Notwithstanding the significant differences, the FP 24-hR showed high correlation coefficients in estimating portion sizes, in the range of 0.75 (for egg) to 0.98 (for potatoes and cassava), comparable to those reported in previous studies (>0.74)
], where a photo atlas was used as a tool for quantifying portion size.
Moreover correlations between photographic food record and weighed dietary record, for energy intake, reported by previous authors were as high as: from 0.93 to 0.95
], from 0.44 to 0.48
] and 0.60
]. The correlation coefficient for energy intake reported in this study is 0.99. A few studies have reported correlation coefficients for macro and micronutrients; for protein 0.83, 0.48, and 0.61; for carbohydrates 0.55, 0.52 and 0.68; for fat 0.82, 0.46 and 0.50 were reported respectively by
], the FP 24-hR found correlation of 0.99, 0.99 and 0.96 for protein, carbohydrates and fat respectively. Correlation for vitamins are reported in the range of 0.06 to 0.80
] and 0.30 to 0.86
], correlation for minerals from 0.34 to 0.57
], and from 0.21 to 0.74
], the present study reports correlations for vitamins and minerals in the range from 0.97 to 0.99.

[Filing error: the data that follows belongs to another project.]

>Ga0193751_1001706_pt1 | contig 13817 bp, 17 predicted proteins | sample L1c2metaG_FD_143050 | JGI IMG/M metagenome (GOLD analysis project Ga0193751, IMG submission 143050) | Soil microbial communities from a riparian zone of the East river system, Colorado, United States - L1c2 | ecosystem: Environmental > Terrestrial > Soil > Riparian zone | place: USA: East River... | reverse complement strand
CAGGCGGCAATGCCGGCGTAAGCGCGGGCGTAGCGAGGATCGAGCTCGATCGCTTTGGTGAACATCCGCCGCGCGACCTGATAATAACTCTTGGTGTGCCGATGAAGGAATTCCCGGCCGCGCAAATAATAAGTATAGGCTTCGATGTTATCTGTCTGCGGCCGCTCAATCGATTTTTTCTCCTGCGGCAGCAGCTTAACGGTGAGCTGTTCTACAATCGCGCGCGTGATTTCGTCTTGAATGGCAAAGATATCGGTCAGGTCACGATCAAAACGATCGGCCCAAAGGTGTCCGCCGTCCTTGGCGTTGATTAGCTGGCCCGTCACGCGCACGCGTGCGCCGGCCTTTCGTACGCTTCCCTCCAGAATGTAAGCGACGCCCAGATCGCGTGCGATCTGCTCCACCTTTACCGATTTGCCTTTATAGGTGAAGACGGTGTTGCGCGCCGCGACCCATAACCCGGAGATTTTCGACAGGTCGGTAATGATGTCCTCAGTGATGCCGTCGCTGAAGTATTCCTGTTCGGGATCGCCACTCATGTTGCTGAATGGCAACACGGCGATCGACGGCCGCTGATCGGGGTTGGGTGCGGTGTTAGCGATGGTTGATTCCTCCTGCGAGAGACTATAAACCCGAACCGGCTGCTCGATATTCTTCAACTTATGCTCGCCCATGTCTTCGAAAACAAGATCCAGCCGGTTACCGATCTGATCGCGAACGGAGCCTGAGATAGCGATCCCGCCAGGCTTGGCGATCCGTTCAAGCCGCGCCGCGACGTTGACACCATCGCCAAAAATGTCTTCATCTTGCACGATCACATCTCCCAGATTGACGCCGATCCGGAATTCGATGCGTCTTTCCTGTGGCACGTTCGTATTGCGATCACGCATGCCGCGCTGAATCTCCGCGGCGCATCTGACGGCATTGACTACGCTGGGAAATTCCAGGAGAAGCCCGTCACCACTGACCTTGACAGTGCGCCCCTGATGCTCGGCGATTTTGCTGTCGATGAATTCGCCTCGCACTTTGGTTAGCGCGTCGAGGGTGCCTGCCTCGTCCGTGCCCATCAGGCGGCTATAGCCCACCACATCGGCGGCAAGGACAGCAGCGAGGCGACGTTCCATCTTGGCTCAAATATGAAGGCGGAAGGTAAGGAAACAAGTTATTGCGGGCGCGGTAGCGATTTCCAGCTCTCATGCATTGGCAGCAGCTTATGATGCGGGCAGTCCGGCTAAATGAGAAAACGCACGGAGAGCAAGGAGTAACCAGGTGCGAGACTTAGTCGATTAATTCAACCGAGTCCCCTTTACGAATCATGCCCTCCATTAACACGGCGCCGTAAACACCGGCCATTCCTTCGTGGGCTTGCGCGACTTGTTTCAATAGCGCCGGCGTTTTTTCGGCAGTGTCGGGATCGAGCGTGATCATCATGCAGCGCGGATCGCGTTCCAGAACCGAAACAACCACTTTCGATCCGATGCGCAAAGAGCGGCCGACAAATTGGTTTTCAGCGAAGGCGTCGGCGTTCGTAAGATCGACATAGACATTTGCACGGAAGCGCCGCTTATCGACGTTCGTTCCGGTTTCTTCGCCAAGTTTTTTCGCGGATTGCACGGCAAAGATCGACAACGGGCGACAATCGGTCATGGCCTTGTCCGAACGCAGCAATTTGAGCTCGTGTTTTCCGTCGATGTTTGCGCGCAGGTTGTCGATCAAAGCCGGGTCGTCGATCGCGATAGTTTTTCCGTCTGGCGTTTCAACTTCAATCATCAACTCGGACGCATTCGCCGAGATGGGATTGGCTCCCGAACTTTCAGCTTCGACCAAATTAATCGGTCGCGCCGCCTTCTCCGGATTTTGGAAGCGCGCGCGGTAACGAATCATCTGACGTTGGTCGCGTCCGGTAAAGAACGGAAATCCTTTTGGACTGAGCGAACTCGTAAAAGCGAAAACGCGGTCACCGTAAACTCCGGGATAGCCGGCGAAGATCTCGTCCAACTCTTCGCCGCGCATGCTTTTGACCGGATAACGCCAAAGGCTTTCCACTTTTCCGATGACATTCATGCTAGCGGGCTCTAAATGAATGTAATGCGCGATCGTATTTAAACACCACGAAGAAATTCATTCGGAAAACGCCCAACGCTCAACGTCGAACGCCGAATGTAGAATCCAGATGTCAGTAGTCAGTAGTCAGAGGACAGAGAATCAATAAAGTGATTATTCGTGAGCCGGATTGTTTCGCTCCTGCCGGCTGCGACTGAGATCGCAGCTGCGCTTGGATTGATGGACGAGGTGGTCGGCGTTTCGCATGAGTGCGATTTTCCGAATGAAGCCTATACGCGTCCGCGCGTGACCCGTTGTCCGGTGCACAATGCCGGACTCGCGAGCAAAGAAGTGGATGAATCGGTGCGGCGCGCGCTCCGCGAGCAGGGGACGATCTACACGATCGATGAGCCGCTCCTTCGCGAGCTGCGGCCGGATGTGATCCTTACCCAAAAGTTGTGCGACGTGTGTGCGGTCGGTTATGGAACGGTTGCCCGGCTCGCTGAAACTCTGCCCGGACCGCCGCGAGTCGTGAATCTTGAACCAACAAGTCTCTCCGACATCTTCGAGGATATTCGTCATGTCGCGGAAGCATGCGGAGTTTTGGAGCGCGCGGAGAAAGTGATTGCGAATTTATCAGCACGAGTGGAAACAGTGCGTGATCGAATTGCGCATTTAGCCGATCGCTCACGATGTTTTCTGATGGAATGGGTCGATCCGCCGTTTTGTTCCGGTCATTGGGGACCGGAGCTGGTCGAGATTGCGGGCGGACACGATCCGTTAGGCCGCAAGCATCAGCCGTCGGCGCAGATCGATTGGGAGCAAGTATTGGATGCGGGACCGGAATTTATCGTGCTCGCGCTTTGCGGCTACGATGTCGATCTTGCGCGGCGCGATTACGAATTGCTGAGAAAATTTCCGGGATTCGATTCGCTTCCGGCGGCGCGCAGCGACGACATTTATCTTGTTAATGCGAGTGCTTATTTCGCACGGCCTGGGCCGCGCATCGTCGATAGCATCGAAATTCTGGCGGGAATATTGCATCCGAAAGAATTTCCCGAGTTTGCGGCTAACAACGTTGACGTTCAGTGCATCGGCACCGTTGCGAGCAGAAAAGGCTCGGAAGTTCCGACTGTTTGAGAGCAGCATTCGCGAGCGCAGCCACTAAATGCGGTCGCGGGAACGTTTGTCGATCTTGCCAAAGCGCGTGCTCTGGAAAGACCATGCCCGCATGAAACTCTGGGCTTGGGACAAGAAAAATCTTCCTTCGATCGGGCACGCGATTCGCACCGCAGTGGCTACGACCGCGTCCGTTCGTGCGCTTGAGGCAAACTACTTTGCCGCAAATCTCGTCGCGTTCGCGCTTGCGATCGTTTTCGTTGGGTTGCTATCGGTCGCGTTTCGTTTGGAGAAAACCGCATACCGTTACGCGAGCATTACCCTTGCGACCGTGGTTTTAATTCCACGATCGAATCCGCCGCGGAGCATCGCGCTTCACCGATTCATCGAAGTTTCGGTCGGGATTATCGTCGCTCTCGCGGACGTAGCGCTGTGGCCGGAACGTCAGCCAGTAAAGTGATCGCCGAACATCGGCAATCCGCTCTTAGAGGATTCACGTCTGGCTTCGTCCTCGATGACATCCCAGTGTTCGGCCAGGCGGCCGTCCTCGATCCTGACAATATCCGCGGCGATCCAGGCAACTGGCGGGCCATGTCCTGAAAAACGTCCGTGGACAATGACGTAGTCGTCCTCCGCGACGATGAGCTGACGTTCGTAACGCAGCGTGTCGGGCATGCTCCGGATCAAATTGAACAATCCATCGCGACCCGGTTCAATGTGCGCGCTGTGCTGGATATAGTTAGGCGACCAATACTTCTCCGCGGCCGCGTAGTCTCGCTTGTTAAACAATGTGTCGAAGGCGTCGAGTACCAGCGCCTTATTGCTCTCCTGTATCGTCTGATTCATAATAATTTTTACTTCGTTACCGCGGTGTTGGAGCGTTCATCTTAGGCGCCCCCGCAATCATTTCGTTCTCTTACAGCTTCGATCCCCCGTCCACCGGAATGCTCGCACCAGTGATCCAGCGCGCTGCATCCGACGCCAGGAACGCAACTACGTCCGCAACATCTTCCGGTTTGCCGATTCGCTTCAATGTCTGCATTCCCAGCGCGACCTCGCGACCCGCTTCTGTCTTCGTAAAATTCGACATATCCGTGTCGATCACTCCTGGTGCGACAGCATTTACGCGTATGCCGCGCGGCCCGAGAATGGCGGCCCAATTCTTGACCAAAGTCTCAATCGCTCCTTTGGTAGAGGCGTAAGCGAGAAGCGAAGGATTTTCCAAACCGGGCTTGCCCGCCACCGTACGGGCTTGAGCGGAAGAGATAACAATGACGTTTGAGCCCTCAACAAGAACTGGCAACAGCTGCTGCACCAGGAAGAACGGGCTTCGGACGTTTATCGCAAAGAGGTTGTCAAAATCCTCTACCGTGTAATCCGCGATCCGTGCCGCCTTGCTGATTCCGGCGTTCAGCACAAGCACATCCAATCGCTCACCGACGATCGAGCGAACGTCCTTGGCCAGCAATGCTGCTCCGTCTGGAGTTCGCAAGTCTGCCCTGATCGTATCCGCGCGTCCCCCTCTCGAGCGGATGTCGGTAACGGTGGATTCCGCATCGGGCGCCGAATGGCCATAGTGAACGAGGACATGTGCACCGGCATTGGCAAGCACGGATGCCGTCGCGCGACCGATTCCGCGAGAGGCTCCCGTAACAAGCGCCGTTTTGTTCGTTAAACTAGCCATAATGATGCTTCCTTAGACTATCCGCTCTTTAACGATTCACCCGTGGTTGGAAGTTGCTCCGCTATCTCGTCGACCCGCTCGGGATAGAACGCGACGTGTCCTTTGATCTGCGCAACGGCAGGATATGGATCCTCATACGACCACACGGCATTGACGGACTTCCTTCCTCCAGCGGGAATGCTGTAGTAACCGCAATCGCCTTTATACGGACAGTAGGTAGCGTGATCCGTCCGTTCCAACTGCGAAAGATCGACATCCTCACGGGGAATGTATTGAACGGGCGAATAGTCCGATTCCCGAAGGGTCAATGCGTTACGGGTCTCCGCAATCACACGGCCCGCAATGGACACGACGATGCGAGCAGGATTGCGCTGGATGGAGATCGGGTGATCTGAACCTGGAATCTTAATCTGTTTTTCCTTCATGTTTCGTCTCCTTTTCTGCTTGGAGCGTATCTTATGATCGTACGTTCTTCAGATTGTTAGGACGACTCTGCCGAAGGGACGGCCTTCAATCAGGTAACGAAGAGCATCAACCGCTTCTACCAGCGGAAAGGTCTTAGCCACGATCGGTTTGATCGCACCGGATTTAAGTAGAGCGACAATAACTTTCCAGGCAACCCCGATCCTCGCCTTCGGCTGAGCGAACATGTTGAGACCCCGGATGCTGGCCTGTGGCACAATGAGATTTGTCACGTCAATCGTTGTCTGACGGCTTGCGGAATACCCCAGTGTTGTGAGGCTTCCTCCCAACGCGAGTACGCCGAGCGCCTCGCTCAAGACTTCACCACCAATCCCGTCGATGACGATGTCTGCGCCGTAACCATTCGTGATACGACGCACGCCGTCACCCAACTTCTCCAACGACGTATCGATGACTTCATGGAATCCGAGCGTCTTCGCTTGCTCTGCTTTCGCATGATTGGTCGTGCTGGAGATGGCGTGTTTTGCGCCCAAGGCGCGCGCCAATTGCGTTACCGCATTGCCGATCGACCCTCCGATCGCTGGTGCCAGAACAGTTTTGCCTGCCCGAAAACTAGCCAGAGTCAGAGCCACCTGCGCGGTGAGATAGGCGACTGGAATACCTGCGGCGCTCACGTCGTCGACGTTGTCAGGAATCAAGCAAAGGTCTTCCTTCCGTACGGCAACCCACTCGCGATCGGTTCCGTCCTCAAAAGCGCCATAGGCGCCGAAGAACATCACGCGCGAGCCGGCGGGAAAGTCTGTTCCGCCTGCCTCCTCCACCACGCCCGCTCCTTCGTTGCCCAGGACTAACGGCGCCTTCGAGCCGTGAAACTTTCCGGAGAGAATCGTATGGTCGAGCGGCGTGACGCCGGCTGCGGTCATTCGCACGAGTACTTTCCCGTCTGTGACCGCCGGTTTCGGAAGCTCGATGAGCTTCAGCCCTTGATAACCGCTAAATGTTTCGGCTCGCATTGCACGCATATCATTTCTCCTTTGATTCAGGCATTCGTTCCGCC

The results found with the Bland Altman analysis showed that the majority of the measurements 95.2% for food categories and nutrient intake, were scattered along the mean difference line and close to the equality line (difference
0). The plots thus show fairly good agreement between estimated and actual food consumed and indicate that the differences (including the outliers) were random and did not exhibit any systematic bias, being consistent over different levels of mean food amount. Results were similar to previous studies, which have reported that the bias between the use of digital photographs and weighed food records was consistent over different levels of energy intake, indicating that the two methods were comparable, and bias was very low
In the analysis of food categories, the geometric mean ratios are close to 1 (from 0.93 for rice to 1.09 for leafy vegetables), and limits of agreement are narrow for most of the food categories. The ratios of proportional agreement indicate that for about 95% of the cases the estimated amounts will be between the values of the ratio respect to the weighed amount, for example for bread the geometric mean is 0.98 with limits of agreement from 0.79 to 1.22; thus FP 24-hR when is compared with WFR gives values by between 0.79 to 1.22 times the weighed amount of bread. The limits of agreement are relatively broad for vegetables (0.65 to 1.43) and leafy vegetables (0.70 to 1.69); this may be because the dispersion of the values in these two food categories increases as the weight increases.